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Source Of Schiavo Memo Revealed

Florida Republican Sen. Mel Martinez says an infamous unsigned memo passed around on Capitol Hill emphasizing the politics of the Terri Schiavo case originated in his office.

The memo — first reported by ABC News on March 18 and by The Washington Post and The Associated Press two days later — said the fight going on then over removing Schiavo's feeding tube "is a great political issue ... and a tough issue for Democrats."

"This is an important moral issue and the pro-life base will be excited that the Senate is debating this important issue," said the memo, which was described at the time as being circulated among Senate Republicans while legislation was being considered to place the Schiavo case under the jurisdiction of federal courts.

Martinez said in a written statement that he discovered Wednesday that the memo had been written by an aide in his office.

"It is with profound disappointment and regret that I learned today that a senior member of my staff was unilaterally responsible for this document," Martinez said.

He said he accepted the resignation of the staffer who drafted and circulated the memo. "This type of behavior and sentiment will not be tolerated in my office," he said.

Martinez did not identify the aide, but The Washington Post said he was the senator's legal counsel, Brian Darling.

"Until this afternoon, I had never seen it and had no idea a copy of it had ever been in my possession," Martinez said of the document. He had previously denied knowing anything about the memo and condemned its sentiments.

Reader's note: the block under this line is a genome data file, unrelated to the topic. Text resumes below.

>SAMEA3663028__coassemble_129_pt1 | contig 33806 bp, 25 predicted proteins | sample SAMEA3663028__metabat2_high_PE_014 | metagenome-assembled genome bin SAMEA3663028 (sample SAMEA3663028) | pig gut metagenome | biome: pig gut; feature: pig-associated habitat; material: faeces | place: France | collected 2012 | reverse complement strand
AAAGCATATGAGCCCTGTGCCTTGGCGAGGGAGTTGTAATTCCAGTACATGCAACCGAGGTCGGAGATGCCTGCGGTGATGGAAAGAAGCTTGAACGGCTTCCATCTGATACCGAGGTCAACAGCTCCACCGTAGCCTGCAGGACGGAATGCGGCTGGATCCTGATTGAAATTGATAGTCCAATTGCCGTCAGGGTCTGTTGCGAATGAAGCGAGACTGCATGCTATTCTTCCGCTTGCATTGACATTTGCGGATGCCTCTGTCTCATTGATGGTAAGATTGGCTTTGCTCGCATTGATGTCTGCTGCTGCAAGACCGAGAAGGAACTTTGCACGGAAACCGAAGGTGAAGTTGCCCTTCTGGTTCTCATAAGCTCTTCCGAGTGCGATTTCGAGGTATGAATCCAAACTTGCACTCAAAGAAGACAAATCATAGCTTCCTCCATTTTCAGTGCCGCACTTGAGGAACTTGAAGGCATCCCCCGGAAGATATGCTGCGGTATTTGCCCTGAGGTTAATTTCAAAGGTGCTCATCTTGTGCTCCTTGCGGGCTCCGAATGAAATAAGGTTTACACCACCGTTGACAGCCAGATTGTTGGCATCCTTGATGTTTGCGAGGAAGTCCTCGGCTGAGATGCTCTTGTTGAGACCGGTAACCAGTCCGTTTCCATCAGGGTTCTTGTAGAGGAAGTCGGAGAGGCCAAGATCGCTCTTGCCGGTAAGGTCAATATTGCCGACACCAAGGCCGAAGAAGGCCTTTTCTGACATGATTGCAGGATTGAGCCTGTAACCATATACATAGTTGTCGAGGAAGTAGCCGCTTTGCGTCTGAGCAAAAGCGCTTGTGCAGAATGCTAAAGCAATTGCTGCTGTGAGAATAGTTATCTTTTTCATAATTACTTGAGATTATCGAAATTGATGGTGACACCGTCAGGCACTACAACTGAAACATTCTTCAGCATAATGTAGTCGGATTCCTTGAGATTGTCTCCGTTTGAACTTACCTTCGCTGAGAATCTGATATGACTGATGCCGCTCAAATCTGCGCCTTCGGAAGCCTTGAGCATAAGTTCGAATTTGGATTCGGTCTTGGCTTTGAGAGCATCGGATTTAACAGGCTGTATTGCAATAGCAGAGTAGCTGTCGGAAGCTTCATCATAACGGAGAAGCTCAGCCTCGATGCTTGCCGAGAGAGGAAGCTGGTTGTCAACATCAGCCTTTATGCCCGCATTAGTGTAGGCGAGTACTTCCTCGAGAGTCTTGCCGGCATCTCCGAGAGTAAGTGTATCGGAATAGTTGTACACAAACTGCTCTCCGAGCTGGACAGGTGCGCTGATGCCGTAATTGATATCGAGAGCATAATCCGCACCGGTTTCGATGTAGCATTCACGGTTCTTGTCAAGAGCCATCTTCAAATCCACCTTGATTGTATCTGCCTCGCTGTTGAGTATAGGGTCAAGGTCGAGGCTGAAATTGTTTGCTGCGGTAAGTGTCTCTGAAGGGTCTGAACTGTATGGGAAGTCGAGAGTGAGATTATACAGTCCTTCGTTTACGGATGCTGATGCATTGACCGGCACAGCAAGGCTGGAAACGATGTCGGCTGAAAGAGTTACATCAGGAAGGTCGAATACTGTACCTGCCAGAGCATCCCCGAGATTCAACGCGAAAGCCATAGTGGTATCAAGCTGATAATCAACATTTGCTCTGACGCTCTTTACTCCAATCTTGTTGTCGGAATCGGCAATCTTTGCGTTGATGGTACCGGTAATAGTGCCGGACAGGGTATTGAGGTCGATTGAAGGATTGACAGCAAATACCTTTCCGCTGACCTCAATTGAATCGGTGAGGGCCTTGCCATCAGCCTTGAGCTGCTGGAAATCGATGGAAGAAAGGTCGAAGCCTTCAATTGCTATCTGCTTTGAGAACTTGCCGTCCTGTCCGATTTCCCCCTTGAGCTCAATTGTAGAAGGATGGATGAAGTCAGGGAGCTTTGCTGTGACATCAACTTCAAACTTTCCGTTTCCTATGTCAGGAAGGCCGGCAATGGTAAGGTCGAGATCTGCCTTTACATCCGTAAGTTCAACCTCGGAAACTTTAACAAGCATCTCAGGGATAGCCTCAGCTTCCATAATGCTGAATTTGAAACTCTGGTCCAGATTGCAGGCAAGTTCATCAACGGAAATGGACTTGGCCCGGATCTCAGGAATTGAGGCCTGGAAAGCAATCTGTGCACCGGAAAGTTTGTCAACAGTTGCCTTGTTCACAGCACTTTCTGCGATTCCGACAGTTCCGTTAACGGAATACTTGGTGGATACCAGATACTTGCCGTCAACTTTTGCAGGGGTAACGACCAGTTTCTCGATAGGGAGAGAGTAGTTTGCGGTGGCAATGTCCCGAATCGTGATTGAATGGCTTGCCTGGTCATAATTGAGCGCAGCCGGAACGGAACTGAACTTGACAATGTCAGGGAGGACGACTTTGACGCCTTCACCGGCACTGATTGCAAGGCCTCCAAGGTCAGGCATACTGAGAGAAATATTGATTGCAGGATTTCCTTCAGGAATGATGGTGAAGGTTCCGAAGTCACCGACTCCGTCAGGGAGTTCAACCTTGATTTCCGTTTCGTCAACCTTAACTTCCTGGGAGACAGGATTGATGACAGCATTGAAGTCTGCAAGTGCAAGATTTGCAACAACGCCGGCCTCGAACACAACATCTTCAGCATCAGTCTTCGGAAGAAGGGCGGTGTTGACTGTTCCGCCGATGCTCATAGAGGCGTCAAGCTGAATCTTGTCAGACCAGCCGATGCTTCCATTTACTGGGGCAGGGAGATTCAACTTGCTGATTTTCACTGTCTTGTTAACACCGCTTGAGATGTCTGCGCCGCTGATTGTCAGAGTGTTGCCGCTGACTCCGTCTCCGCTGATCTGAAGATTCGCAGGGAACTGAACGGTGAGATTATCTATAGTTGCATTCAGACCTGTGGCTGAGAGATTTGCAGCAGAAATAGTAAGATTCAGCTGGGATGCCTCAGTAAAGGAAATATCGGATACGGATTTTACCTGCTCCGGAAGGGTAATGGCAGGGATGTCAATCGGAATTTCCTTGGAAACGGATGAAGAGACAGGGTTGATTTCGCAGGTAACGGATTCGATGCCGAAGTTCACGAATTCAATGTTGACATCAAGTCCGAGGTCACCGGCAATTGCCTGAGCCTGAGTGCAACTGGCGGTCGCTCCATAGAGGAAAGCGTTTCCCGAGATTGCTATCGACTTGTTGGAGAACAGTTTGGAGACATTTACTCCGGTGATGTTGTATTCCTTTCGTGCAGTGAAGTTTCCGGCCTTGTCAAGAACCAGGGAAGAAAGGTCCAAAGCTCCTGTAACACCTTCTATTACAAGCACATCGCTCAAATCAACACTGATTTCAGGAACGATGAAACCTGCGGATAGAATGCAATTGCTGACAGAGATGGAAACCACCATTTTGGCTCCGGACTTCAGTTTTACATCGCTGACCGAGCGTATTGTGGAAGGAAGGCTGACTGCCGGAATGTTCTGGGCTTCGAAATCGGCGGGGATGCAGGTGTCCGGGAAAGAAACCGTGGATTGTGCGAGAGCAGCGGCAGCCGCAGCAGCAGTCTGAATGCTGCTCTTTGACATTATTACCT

The memo had been disavowed by Senate Majority Leader Bill Frist, R-Tenn., and House Majority Leader Tom DeLay, R-Texas, both primary forces behind Congress passing the bill and sending it to President Bush on March 21.

Democrats had pounced on the document as evidence that Republicans were seeking a political advantage in the fight between Schiavo's husband and her parents over removing her feeding tube 15 years after she incurred severe brain damage that left her incapacitated.

Schiavo, 41, died last Thursday in a Florida hospice, 13 days after the feeding tube was removed. During the interim, federal courts repeatedly rejected what Republicans said was the intent of the bill: to have the tube reinserted and prolong Schiavo's life.

Martinez, in his statement, said Sen. Tom Harkin, D-Iowa, had asked for background information on the bill ordering a federal court to review the Schiavo case.

He said he pulled a one-page document from his coat pocket and handed to Harkin. "Unbeknownst to me ... I had given him a copy of the now infamous memo."

He said Harkin had called him earlier Wednesday to say he believes the memo had been given to him by Martinez. The Florida senator said he then ordered an internal investigation in his office.

Allison Dobson, a spokeswoman for Harkin, said the Iowa Democrat had received the memo from Martinez in the days leading up to passage of the bill.

Martinez said he also had apologized to Sen. Bill Nelson, D-Fla., who is up for re-election in 2006 and was cited in the memo because he had declined to become a sponsor of the bill.

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